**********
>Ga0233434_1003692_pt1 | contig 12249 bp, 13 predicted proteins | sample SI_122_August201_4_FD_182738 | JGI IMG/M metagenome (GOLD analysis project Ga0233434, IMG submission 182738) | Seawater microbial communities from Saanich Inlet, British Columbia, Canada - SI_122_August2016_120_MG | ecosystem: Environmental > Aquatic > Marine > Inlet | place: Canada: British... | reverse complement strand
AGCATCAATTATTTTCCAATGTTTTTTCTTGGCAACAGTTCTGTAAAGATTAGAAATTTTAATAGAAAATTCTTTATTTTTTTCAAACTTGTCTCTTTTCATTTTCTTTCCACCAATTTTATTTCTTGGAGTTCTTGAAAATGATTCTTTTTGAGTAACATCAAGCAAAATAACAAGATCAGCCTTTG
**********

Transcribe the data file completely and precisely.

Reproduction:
>Ga0233434_1003692_pt1 | contig 12249 bp, 13 predicted proteins | sample SI_122_August201_4_FD_182738 | JGI IMG/M metagenome (GOLD analysis project Ga0233434, IMG submission 182738) | Seawater microbial communities from Saanich Inlet, British Columbia, Canada - SI_122_August2016_120_MG | ecosystem: Environmental > Aquatic > Marine > Inlet | place: Canada: British... | reverse complement strand
AGCATCAATTATTTTCCAATGTTTTTTCTTGGCAACAGTTCTGTAAAGATTAGAAATTTTAATAGAAAATTCTTTATTTTTTTCAAACTTGTCTCTTTTCATTTTCTTTCCACCAATTTTATTTCTTGGAGTTCTTGAAAATGATTCTTTTTGAGTAACATCAAGCAAAATAACAAGATCAGCCTTTG